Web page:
I now had less than an hour to make it to the casting call. I couldn't afford another cab, so I headed toward the Underground. The last Underground station I had seen, while riding in the cab, was quite far away. I just missed a bus across the street, so I started walking toward a main intersection, hoping to catch a bus there. I caught up to a line of three buses, pulled over at a stop. I jumped onto the last one, as the front two pulled off. I didn't even know where this bus was heading. Surely, it would stop at the nearest Tube station, right? Traffic still seemed heavy and painfully slow. I didn't spot a Tube station, and still we plodded on. Then I saw a sign for Liverpool Street Station, pointing off to the right, as the bus stopped. I jumped off and headed in that direction. I walked for what seemed like ages, but I ended up in Liverpool Street Train station, which has an Underground station. It had taken so long, I looked for a clock, fearing it was too late. 7:35PM, still 19 minutes left, as I caught a train on the Central Line. I needed to get to Goodge Street Station, to get to the casting call, so I rode the Central Line to Tottenham Court Road and changed there. Only one stop on the Northern Line took me to Goodge Street. I reached Goodge street at 7:50PM. If I wanted to be there before 8PM, I had nine minutes.
I found the address, but the front door was locked. I walked further along and saw someone waiting at a side entrance, which was lit. As I walked up, he was buzzed in and held the door for me. I saw signs for the casting call. Following them, I found the room it was being held in and walked in at 7:55PM. I just made it. There were half a dozen people in there. I was welcomed and told to fill out four forms. This casting call was for an odd game show, being filmed in the UK, but they only wanted Americans to participate, as it was to be shown only in America. I didn't give a damn what they did with it, I just wanted the chance to win some money, as was advertised. I was the last person they interviewed. The interviews were videotaped. During the interview, I was asked what I would do with the money if I won. "How much are we talking about?" I asked.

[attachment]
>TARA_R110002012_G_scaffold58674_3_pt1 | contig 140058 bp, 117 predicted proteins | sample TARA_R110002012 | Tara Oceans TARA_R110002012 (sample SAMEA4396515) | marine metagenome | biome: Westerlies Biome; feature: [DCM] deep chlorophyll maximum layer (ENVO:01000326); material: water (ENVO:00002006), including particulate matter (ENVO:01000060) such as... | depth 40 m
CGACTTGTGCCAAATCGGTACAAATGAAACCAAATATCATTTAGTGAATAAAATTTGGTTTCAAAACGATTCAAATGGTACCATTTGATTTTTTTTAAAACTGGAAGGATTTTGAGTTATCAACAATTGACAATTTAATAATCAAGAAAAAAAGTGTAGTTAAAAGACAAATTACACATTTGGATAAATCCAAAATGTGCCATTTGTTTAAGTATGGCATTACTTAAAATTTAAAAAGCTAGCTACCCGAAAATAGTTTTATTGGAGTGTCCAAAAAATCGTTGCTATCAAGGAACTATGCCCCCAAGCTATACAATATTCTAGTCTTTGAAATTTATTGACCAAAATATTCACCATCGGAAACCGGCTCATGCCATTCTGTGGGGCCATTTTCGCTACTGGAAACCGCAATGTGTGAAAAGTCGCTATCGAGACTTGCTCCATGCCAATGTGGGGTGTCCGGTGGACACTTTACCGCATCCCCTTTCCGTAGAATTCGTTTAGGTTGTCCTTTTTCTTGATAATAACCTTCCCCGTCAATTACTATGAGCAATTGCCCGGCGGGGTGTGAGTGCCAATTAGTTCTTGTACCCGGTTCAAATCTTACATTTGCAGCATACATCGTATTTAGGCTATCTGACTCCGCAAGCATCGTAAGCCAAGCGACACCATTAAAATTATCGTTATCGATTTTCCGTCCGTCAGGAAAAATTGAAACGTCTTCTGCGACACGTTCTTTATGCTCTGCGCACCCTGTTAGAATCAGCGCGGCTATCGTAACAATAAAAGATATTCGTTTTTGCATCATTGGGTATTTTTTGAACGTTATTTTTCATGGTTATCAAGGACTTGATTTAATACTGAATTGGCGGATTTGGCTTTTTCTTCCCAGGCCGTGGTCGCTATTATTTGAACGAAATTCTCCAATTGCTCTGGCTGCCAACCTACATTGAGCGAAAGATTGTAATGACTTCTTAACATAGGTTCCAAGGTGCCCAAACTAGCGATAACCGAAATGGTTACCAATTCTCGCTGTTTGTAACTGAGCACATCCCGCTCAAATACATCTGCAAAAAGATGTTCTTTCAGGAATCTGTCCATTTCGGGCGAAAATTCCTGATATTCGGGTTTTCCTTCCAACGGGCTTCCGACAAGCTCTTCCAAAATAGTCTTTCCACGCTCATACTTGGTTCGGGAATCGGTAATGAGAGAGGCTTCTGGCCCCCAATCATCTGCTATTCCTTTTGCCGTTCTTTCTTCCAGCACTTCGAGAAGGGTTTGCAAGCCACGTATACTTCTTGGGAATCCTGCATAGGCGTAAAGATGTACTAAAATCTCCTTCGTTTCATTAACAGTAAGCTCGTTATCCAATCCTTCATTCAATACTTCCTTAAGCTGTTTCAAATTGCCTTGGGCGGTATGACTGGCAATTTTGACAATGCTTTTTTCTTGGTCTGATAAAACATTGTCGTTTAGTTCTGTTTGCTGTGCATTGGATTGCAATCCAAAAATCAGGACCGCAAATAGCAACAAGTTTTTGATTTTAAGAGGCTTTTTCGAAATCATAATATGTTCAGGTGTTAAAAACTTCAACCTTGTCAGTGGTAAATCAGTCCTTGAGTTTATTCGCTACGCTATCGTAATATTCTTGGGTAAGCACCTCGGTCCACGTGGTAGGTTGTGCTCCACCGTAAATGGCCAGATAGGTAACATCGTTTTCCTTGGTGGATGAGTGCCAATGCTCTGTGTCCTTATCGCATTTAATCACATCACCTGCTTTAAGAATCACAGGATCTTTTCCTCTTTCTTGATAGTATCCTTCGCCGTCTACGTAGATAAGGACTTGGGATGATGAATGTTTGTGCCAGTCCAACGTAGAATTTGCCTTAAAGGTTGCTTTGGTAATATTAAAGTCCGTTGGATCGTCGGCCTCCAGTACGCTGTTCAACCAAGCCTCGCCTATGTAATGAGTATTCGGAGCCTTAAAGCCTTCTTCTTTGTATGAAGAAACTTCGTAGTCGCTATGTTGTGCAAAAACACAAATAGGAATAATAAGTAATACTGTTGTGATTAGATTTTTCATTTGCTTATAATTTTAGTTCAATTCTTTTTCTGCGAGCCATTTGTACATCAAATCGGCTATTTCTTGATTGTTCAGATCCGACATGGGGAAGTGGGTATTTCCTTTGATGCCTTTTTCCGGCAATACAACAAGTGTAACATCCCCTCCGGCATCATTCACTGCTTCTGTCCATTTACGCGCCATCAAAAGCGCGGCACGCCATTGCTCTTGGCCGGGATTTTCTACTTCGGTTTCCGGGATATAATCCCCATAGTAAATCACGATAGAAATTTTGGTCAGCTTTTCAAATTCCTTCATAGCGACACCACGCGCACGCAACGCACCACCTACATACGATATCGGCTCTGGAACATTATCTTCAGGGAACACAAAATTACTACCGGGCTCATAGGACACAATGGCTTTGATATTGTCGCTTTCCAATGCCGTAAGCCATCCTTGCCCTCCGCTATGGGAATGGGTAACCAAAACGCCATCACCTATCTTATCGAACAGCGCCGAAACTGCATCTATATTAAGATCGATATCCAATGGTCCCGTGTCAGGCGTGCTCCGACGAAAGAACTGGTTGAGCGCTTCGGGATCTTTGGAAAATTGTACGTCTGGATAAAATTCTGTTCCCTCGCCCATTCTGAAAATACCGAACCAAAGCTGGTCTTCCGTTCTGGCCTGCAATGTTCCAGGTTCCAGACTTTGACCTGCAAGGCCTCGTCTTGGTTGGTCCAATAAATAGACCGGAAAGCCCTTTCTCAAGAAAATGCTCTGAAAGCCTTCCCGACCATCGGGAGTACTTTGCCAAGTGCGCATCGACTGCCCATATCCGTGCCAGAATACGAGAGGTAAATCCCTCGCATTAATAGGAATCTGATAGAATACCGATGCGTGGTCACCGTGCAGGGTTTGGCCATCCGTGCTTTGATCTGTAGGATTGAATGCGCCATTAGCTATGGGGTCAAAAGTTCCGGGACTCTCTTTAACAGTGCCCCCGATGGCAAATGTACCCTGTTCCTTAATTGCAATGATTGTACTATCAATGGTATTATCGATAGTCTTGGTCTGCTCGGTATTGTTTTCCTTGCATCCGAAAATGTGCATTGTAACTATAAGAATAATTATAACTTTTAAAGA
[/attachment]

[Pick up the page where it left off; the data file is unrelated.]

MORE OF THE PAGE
"$5,000," one of the interviewers replied. Shit, that's only a little over £2,500.
I said, "well, it's not enough to pay off my debts...but it can make a dent." A very small dent. What kind of tight assed show was this? They advertised themselves as the company behind "Who Wants to be a Millionaire." £2,500? Then we were finished. Outside, I called Tom on my mobile and told him where I was. He invited me around for a drink. I accepted and headed back to Goodge Street Station, into the bowls of the Earth, for the journey to Tom's and a cold beer. I wouldn't get there till after 9PM and I had been on the go since 5AM. It was a long day.